Aims: Serum concentrations of tumour necrosis factor-α (TNF) were determined in β thalassemic patients before and after bone marrow transplantation (BMT) to evaluate whether changes in TNF concentrations after BMT were related to immune mediated complications. Methods: Serum TNF concentrations were determined by enzyme linked immunoassay (EIA) in paired samples from 71 patients with β thalassemia before and after BMT. Serial samples from 13 patients were also studied for up to six months after BMT. Forty one normal healthy children matched for sex and age were studied as controls. Results: β thalassemic patients had high serum TNF concentrations before transplantation compared with controls. These were not related to sex, age, duration of disease, number of blood transfusions, transferrin concentrations or splenectomy. DQw1 positive patients showed significantly lower TNF concentrations than non-DQw1 cases. Patients with severe liver fibrosis had significantly higher TNF concentrations. No correlation was found between TNF values and BMT outcome before transplantation but TNF α values fell significantly after BMT. The decrease persisted only in patients with successful engraftment. In serial samples studied for up to six months after BMT, TNF values decreased but in four out of five patients with graft rejection and in all five with acute graft versus host disease (GVHD) sharp increases occurred at the time of clinical symptoms. No correlation was found between the degree of GVHD and serum TNF-α concentrations nor beteween TNF-α concentrations after BMT and the presence of bacterial, viral, and fungal infections. Conclusions: About 50% of β thalassemic patients have increased serum TNF, and the changes after BMT are related to the occurrence of immune mediate complications. The persistence of low TNF concentrations after successful engraftment may be due to the preparative regimen and the lack of adverse immune reactions.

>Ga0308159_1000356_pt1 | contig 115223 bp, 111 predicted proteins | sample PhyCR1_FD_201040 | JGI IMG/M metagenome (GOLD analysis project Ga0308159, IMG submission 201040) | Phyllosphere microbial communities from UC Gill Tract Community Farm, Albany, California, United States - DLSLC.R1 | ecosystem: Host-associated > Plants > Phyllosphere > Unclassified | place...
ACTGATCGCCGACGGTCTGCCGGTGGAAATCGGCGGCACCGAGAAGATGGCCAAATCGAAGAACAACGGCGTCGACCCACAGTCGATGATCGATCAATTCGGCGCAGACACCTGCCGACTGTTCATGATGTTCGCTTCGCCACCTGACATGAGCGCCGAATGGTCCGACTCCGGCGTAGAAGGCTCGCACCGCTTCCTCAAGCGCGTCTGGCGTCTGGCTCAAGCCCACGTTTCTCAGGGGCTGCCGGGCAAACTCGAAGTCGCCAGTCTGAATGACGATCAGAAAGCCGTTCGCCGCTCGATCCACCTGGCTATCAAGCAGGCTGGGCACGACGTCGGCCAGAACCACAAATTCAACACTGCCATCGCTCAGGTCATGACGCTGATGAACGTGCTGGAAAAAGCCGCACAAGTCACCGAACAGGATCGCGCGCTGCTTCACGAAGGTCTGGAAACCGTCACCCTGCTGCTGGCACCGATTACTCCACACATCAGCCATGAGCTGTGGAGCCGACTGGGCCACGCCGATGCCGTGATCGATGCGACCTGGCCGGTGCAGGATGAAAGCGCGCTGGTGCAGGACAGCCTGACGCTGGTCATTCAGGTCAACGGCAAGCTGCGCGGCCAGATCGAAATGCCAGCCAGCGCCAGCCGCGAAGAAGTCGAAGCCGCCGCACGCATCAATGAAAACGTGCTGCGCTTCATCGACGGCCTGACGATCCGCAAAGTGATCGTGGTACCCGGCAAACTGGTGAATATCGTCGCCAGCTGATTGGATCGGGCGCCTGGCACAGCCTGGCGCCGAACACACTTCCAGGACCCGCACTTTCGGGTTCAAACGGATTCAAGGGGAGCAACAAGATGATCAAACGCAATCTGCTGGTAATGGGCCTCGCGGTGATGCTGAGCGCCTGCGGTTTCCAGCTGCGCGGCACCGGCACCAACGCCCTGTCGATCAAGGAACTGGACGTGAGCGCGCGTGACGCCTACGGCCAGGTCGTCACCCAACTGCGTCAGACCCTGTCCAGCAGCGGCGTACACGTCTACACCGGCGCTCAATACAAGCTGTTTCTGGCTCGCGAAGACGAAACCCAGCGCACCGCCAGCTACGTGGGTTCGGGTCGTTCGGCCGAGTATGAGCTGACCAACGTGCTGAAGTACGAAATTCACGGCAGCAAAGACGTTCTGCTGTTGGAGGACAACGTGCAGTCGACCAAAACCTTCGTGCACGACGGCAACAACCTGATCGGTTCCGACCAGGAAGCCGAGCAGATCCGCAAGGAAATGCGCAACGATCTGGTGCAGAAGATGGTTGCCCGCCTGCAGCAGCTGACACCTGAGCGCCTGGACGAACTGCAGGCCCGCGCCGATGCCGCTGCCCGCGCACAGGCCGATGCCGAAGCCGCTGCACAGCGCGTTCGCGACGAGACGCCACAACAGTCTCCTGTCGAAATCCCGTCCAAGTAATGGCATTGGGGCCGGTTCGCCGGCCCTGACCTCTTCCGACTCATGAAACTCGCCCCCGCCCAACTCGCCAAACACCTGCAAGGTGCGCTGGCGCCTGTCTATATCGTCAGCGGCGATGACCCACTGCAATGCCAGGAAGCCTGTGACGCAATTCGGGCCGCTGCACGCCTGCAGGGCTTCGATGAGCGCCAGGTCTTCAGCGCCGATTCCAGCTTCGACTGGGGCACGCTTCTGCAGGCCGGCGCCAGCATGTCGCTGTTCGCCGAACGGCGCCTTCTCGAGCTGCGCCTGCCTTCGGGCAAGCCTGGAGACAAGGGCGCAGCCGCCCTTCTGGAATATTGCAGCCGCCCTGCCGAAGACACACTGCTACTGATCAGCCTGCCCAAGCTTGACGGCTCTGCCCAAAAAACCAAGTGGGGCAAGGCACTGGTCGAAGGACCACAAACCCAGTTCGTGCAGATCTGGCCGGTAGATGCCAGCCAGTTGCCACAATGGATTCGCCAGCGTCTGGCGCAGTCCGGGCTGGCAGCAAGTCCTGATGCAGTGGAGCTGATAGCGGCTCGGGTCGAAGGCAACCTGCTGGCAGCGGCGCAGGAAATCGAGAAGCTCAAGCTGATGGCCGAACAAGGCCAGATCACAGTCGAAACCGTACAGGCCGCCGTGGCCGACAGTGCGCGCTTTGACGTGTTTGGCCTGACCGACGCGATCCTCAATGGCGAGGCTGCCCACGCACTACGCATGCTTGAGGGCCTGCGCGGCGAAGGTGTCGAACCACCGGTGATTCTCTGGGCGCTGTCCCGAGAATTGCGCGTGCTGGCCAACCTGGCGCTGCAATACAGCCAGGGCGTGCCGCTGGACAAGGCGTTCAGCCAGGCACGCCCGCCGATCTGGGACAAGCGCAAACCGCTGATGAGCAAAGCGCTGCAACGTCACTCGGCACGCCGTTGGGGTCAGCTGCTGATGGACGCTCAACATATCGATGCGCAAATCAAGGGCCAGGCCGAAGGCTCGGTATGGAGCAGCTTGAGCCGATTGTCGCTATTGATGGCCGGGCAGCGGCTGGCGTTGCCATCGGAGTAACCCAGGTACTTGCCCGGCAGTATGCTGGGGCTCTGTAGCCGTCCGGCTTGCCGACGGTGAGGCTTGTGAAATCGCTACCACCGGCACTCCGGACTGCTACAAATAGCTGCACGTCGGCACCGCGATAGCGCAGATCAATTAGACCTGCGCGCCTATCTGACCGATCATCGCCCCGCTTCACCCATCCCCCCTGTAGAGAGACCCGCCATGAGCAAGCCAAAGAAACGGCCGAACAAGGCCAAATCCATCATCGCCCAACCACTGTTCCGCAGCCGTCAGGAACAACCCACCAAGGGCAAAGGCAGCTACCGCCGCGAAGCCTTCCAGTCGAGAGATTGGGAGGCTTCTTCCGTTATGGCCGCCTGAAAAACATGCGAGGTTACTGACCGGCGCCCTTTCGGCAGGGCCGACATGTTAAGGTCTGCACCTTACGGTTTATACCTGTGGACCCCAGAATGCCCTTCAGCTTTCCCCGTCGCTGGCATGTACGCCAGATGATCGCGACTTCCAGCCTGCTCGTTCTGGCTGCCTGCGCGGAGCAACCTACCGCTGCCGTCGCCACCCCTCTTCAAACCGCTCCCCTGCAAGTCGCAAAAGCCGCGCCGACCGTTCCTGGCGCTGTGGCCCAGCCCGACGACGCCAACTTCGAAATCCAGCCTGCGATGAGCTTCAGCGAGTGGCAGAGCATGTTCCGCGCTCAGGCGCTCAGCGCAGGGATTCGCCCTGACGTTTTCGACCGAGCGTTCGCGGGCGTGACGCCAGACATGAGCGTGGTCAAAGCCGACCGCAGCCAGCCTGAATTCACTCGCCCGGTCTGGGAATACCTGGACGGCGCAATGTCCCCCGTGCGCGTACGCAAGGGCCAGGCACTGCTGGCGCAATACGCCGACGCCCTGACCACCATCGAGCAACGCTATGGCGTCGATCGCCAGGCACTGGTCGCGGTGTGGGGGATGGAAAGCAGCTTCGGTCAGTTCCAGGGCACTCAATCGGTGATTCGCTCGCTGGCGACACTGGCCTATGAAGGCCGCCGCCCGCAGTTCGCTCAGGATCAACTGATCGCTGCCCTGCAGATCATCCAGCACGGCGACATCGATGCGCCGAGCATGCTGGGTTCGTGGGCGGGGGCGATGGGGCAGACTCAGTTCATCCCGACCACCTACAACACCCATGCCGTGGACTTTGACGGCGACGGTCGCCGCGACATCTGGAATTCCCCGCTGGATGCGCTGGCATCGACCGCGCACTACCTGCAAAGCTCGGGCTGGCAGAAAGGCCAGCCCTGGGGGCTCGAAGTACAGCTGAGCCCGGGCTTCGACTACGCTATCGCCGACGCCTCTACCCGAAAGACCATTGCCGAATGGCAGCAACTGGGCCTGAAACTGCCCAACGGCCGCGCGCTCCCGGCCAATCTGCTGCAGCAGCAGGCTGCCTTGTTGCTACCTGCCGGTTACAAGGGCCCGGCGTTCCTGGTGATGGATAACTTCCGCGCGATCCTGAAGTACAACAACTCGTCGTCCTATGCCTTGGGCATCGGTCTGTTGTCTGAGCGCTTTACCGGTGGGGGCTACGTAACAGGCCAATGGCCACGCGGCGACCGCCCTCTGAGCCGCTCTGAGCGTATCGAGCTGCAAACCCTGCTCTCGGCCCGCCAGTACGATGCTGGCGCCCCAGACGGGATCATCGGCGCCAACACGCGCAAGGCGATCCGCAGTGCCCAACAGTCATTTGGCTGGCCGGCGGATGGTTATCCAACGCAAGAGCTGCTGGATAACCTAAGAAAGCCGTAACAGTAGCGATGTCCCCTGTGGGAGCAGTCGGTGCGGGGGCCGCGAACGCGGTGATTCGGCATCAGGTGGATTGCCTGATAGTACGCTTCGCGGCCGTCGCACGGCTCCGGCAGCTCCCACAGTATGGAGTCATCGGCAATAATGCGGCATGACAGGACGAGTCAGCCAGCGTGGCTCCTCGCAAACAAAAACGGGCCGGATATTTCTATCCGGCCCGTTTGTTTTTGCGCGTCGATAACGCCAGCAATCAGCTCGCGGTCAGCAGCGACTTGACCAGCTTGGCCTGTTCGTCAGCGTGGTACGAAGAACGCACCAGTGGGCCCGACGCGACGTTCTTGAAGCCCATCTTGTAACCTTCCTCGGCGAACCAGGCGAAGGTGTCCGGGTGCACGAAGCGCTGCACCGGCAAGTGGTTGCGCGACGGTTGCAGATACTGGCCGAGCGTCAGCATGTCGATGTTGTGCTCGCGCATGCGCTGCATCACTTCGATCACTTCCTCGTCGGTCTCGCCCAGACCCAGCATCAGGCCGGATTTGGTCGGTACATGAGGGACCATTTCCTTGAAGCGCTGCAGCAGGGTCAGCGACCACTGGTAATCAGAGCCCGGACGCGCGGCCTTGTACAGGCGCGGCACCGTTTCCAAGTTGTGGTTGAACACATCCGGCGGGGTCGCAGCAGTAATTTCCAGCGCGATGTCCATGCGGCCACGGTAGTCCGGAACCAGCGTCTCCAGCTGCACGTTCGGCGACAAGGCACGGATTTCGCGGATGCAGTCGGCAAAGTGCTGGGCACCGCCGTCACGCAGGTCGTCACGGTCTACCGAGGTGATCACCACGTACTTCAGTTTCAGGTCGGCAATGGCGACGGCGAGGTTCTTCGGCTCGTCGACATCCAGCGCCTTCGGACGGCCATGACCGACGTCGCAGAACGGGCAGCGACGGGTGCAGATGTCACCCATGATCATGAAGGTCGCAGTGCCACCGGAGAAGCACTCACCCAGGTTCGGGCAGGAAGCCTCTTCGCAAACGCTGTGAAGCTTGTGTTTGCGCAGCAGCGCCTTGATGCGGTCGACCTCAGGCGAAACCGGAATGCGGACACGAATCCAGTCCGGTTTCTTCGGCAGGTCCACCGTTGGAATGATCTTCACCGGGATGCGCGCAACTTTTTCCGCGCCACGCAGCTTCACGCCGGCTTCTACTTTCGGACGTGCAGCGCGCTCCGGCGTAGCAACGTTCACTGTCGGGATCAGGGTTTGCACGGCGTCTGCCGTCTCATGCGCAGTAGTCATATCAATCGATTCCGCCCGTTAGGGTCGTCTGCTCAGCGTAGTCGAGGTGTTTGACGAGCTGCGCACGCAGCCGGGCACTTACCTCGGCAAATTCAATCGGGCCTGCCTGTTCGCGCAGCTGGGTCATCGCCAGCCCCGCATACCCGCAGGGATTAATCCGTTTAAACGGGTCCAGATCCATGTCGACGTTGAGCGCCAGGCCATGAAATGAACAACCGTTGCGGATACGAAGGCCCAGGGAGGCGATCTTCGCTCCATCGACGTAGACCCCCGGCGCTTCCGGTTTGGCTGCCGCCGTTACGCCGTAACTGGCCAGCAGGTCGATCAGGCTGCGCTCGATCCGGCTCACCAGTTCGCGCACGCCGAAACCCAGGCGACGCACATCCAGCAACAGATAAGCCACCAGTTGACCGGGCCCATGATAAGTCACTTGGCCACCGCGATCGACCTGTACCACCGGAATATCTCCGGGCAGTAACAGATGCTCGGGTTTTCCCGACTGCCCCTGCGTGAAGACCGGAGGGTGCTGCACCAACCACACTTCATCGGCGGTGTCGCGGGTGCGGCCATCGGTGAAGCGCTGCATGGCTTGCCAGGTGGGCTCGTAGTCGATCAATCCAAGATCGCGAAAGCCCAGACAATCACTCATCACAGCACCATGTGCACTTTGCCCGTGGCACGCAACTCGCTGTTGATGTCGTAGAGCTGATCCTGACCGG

|Number of pages||5|
|Journal||Journal of Clinical Pathology|
|Publication status||Published - 1992|
ASJC Scopus subject areas
- Pathology and Forensic Medicine